Indian Journal of Critical Care Medicine
Volume 25 | Issue 4 | Year 2021

Prevalence of Bloodstream Infections and their Etiology in COVID-19 Patients: A Tale of Two Cities

Niraj Tyagihttps://orcid.org/0000-0001-5862-9731

Institute of Critical Care and Emergency Medicine, Sir Ganga Ram Hospital, New Delhi, India

Corresponding Author: Niraj Tyagi, Institute of Critical Care and Emergency Medicine, Sir Ganga Ram Hospital, New Delhi, India, Phone: +91 9810427121, e-mail: niraj10dr@yahoo.co.in

How to cite this article: Tyagi N. Prevalence of Bloodstream Infections and their Etiology in COVID-19 Patients: A Tale of Two Cities. Indian J Crit Care Med 2021;25(4):355–357.

Source of support: Nil

Conflict of interest: None

With 114,477,868 people affected worldwide and 2,539,290 deaths till now, coronavirus disease-2019 (COVID-19) is ravaging as the worst pandemic in human history. The unprecedented burden on the healthcare system as well as human resources has proven catastrophic and the world is still grappling with the seemingly relentless surges in cases. The search for effective antiviral therapy has so far been elusive with some steroids remaining the only class of drug that has shown any mortality benefit. Evidence regarding the use of anti-inflammatory drugs like baricitinib and tocilizumab, particularly in critically ill COVID-19 patients who need mechanical ventilation appears chimera for now, and their likely flip side in terms of impending secondary infections presents a clear danger.1 In almost all severe cases, SARS-CoV-2 infection results in pneumonia and the inflamed fluid-filled alveolar tissue may turn into an ideal habitat for bacterial pathogens. Thus the causative agent resulting in further worsening of severe disease may be a bacteria or fungi rather than virus itself. Patients with COVID-19 are likely to stay on invasive mechanical ventilation for a long time (mean: 9·1 day), thereby increasing the chances of the hospital and ventilator-acquired infections.

While rationing of ventilators and ICU beds in overwhelmed health systems could have resulted in unusually high mortalities during the initial phase of COVID-19, what baffled medical community the most was nihilistic mortality figure of almost 100% amongst patients requiring mechanical ventilation, as reported from China. Half of these COVID-19 fatalities were believed to be due to a certain form of secondary infection (pulmonary or other).2 The obvious answer to this problem in using early broad-spectrum antibiotics brings forth the risk of multidrug-resistant (MDR) pathogens. During the 2003 SARS-CoV outbreak, analyses of isolates collected from patients in the intensive care unit (ICU) in Prince of Wales Hospital (Hong Kong) showed increased rates of methicillin-resistant Staphylococcus aureus acquisition from 3.53% pre-SARS to 25.30%. This exponential rise despite adequate infection control practices was largely attributed to higher than usual antibiotic usage during the outbreak.3 With almost all patients being treated with more than one antibiotic right from the time of hospital admission, this ongoing battle with COVID-19 is likely to worsen India’s already dire situation regarding high incidence MDR pathogens.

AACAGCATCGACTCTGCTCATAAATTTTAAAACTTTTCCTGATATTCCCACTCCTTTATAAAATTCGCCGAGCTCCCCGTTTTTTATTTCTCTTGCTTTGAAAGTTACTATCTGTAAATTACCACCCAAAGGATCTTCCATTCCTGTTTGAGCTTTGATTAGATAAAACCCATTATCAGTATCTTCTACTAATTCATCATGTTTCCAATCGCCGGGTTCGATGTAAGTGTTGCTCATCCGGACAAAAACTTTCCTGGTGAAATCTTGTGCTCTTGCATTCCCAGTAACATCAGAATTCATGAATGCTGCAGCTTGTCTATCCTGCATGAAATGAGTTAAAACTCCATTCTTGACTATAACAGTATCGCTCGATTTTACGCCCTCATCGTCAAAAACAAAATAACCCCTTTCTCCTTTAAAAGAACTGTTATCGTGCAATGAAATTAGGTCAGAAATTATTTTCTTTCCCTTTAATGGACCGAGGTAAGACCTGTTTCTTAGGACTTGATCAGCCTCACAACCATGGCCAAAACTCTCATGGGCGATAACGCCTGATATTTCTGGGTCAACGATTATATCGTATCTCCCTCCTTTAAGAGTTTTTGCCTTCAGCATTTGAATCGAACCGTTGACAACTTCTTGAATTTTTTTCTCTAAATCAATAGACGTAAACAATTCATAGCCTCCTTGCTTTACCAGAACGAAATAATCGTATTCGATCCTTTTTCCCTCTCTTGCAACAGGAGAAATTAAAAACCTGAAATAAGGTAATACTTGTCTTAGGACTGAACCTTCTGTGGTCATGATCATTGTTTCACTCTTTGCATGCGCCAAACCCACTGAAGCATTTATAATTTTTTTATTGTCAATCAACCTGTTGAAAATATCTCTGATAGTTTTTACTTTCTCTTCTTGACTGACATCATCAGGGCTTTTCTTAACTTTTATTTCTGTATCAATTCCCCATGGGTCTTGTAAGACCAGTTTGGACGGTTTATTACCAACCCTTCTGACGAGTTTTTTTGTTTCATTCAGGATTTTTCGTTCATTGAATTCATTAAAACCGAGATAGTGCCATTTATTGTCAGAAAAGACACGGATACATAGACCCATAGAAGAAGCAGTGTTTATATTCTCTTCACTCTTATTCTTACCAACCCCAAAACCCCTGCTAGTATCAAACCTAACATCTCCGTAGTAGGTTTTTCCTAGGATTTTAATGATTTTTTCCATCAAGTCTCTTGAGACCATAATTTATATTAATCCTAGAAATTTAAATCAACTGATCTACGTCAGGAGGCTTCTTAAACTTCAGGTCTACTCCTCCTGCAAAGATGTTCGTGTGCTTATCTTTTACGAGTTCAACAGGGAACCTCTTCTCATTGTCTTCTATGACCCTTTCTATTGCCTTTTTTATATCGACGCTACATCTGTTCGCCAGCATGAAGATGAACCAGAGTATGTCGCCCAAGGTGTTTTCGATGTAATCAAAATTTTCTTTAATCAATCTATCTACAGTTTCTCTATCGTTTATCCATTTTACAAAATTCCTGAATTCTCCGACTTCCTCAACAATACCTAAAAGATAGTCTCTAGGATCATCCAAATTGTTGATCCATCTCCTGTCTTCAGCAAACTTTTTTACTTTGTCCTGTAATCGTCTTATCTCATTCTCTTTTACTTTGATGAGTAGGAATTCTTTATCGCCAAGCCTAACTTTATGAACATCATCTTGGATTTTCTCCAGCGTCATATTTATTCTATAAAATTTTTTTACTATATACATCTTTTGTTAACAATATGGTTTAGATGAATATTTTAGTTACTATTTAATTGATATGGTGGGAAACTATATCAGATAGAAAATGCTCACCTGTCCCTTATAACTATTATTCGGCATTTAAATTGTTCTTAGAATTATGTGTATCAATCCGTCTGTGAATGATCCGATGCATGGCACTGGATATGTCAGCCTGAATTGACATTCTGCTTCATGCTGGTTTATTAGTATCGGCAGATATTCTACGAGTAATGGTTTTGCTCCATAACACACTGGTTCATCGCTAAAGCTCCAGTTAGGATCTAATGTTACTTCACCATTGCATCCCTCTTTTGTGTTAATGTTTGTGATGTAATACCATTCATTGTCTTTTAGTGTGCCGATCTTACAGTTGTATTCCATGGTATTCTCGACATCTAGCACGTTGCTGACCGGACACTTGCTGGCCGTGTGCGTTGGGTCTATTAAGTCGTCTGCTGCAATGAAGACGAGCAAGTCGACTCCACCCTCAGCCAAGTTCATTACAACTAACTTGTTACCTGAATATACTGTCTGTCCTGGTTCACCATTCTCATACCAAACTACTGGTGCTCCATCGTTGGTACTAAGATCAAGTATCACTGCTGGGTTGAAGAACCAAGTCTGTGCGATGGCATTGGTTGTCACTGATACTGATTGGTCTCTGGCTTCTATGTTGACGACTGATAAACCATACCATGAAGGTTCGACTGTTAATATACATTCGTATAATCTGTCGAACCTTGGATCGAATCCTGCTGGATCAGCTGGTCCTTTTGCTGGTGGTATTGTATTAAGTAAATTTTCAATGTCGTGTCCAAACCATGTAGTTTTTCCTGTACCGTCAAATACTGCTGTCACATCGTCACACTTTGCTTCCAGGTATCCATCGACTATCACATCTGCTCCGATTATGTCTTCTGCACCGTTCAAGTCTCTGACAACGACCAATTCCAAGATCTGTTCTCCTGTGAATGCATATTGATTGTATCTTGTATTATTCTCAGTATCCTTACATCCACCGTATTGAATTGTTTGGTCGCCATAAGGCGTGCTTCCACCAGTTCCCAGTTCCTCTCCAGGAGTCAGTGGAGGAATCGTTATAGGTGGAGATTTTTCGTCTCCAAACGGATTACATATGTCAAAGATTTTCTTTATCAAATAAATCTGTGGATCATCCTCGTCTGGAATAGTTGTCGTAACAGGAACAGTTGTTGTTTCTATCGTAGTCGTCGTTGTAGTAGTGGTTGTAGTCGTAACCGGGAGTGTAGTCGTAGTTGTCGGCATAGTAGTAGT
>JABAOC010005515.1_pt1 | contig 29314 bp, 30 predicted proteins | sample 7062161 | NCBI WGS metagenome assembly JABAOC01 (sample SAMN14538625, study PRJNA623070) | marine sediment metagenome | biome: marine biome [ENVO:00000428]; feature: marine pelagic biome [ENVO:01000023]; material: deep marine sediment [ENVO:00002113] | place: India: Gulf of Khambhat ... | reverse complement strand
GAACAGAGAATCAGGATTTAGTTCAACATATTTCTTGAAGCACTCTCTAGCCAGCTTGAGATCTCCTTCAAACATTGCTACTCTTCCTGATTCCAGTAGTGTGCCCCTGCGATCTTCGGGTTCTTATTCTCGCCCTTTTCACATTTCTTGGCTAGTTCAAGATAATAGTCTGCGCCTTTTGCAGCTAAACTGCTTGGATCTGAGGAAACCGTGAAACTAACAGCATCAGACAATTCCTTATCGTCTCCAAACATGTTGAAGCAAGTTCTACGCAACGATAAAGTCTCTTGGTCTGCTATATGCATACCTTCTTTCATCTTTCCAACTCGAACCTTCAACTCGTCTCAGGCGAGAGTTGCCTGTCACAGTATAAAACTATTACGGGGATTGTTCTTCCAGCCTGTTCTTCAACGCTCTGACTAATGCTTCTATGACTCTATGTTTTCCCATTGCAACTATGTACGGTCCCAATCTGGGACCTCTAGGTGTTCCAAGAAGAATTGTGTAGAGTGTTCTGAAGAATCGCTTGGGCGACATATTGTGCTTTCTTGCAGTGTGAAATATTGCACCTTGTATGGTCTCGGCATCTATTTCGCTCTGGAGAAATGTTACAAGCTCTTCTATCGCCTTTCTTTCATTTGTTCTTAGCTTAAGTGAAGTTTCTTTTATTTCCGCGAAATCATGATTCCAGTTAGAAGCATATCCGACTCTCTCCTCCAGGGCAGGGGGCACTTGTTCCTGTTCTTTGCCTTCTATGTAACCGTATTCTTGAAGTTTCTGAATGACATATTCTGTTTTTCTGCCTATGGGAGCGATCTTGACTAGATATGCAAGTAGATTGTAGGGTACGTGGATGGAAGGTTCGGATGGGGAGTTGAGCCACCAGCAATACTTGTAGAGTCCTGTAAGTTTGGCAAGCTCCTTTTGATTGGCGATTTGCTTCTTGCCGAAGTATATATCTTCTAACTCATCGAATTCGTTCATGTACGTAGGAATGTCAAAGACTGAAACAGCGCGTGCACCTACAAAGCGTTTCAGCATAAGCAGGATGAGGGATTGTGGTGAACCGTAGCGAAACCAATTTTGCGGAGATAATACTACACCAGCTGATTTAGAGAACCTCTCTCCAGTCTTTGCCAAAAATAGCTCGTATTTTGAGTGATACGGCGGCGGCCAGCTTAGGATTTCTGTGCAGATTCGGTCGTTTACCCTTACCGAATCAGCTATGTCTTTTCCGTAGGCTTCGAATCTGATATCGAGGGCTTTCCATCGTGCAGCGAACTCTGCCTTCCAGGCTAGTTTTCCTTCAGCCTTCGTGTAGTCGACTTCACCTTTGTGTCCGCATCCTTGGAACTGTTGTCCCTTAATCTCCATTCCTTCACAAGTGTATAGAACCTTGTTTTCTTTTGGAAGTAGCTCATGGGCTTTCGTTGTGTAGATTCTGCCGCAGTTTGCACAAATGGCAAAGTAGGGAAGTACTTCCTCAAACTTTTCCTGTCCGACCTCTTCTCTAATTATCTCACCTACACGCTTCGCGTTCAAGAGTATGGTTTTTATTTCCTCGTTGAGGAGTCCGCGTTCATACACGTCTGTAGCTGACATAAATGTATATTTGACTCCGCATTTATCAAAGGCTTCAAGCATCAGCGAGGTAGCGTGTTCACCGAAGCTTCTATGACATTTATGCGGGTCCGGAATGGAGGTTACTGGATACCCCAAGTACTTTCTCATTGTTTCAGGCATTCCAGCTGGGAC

The binary choice about not using antibiotics while awaiting etiology of secondary infection and risking increased mortality vs empirically starting them in severely ill COVID-19 gets confounded by lack of data regarding likely bacterial microbiology. Bacterial coinfection has huge geographic variations due to variability in the proportion of patients tested, the microbiology of bacterial infections, and antimicrobial stewardship policies. Langford et al. have tried to address this gap by adopting a concept of “living rapid review and meta-analysis: bacterial co-infection and secondary infection in patients with COVID-19”, which periodically searches literature and updates findings in 3 monthly fashions. Their first published results from 24 studies representing 3,338 patients, identified bacterial co-infection (estimated on presentation) in 3.5% and secondary bacterial infection (during hospitalization) in 14.3% of the patients. Bacterial infection was more common (8.1%) in critically ill patients, this figure now stands grown up at 16.0% (11.6–20.4) (https://www.tarrn.org/covid). They also highlighted that majority of patients with COVID-19 (71.9%) received antibiotics despite most of the guidelines discouraging their use. The biggest shortcoming was specific species of bacterial co-pathogens being reported in 11/24 studies (45.8%), representing less than 14% of patients with reported infections. The most common organisms reported were Mycoplasma species, Haemophilus influenzae, and Pseudomonas aeruginosa.4

Initial studies from China although initiated by the world regarding outcomes related to secondary infections lacked microbiological details. A multicenter study that included 476 COVID-19 patients, revealed that critically ill ones had the highest percentage of bacterial coinfections (34.5%) compared to patients in the moderately ill and severely ill groups (3.9 and 8.3%, respectively). This higher rate of coinfections in critical patients was observed despite a majority of them (92.9%) receiving antibiotic treatments compared to 59.4 and 83.3% of the patients in the moderately ill and severely ill groups, respectively.5 Zhou et al. observed that among 191 COVID-19 patients, bacterial coinfections occurred in 15% of the cases, including 50% of nonsurvivors, even though 95% of patients had received antibiotics; ventilator-associated pneumonia occurred in 31% of patients requiring invasive respiratory support. Even more troubling was the fact that 27/28 COVID-19 patients with coinfections succumbed.2 These studies probably confirm the futility of prophylactic antibiotics when it comes to bacterial secondary infections.